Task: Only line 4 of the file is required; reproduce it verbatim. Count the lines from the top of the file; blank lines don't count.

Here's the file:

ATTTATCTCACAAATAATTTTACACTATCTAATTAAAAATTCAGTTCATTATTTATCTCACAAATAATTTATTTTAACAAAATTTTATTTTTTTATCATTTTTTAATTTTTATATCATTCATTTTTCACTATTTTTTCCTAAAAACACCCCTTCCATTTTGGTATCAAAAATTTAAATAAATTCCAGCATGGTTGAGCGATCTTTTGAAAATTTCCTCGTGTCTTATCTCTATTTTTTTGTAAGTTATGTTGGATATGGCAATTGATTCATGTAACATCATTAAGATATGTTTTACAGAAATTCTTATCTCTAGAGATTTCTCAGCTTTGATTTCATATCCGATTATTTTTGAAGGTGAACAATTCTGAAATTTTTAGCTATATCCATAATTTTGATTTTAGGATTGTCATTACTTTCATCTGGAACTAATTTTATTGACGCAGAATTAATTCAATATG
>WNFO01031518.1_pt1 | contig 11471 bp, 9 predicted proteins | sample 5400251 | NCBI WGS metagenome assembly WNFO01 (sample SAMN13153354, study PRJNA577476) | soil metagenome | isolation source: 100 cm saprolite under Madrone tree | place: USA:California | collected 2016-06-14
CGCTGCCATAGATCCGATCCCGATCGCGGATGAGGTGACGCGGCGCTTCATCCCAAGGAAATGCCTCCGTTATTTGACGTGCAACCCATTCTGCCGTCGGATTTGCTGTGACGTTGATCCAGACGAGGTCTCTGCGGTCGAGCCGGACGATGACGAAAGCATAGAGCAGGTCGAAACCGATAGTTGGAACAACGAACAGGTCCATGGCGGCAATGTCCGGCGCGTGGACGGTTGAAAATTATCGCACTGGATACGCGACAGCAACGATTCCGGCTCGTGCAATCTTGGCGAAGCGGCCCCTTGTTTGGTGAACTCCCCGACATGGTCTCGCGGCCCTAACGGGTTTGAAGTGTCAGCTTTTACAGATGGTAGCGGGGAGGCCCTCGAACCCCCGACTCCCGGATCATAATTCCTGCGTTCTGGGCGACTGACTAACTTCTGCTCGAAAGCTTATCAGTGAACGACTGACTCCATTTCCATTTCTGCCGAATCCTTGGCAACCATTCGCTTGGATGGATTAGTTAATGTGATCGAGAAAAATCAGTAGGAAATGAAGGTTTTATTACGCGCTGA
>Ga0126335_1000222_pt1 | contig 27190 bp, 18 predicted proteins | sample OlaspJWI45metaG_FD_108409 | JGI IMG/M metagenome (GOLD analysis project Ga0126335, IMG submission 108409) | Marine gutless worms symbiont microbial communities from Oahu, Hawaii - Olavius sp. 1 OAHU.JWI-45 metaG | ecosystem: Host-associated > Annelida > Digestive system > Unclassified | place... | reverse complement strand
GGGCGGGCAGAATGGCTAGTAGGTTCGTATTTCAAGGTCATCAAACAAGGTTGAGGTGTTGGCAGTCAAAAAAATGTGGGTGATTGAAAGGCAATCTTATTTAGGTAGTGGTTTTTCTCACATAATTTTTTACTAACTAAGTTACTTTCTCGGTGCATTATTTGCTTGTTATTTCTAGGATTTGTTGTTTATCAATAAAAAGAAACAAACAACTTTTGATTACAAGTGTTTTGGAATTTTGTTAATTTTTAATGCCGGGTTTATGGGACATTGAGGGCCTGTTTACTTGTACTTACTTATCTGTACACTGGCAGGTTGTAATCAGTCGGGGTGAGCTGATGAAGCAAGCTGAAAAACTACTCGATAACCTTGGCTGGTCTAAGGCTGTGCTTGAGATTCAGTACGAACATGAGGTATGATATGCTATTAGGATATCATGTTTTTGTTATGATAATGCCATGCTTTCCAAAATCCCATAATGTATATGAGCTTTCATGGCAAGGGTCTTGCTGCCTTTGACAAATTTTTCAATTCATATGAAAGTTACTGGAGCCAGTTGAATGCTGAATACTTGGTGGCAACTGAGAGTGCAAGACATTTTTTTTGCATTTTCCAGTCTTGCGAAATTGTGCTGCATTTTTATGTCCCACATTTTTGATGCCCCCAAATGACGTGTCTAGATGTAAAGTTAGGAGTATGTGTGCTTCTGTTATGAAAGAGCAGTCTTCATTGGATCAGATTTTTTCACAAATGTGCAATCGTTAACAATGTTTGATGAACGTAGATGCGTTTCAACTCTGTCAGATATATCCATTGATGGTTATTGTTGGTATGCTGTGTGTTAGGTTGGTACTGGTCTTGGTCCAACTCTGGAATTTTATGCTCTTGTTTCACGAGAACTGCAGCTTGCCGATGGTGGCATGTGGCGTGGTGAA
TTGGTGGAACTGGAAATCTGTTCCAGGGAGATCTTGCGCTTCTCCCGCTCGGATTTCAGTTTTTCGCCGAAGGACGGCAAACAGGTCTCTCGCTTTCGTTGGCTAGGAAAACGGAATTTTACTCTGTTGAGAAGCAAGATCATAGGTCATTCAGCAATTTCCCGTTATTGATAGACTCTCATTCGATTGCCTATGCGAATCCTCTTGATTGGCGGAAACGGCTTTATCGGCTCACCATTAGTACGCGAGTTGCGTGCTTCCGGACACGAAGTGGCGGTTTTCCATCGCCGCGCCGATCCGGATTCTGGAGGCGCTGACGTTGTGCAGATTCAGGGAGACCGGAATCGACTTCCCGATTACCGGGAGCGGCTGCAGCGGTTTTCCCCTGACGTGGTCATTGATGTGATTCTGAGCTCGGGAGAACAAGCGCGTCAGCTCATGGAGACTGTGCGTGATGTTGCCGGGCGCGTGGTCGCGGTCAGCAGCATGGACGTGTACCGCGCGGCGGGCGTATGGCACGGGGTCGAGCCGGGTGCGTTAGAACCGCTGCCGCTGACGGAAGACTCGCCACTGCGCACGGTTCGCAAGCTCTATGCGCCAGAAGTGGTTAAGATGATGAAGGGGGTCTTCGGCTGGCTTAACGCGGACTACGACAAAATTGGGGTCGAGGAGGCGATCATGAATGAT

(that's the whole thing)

>Ga0126335_1000222_pt1 | contig 27190 bp, 18 predicted proteins | sample OlaspJWI45metaG_FD_108409 | JGI IMG/M metagenome (GOLD analysis project Ga0126335, IMG submission 108409) | Marine gutless worms symbiont microbial communities from Oahu, Hawaii - Olavius sp. 1 OAHU.JWI-45 metaG | ecosystem: Host-associated > Annelida > Digestive system > Unclassified | place... | reverse complement strand